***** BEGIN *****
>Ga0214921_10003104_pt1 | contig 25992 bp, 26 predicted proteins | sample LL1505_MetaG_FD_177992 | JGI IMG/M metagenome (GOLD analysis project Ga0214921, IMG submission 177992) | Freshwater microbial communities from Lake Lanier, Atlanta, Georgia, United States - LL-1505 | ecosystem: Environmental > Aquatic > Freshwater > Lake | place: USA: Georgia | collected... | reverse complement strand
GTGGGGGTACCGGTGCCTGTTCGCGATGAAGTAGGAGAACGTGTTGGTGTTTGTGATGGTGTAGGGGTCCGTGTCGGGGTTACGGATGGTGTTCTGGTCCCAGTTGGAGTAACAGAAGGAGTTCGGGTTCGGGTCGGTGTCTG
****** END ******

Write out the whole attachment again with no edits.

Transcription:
>Ga0214921_10003104_pt1 | contig 25992 bp, 26 predicted proteins | sample LL1505_MetaG_FD_177992 | JGI IMG/M metagenome (GOLD analysis project Ga0214921, IMG submission 177992) | Freshwater microbial communities from Lake Lanier, Atlanta, Georgia, United States - LL-1505 | ecosystem: Environmental > Aquatic > Freshwater > Lake | place: USA: Georgia | collected... | reverse complement strand
GTGGGGGTACCGGTGCCTGTTCGCGATGAAGTAGGAGAACGTGTTGGTGTTTGTGATGGTGTAGGGGTCCGTGTCGGGGTTACGGATGGTGTTCTGGTCCCAGTTGGAGTAACAGAAGGAGTTCGGGTTCGGGTCGGTGTCTG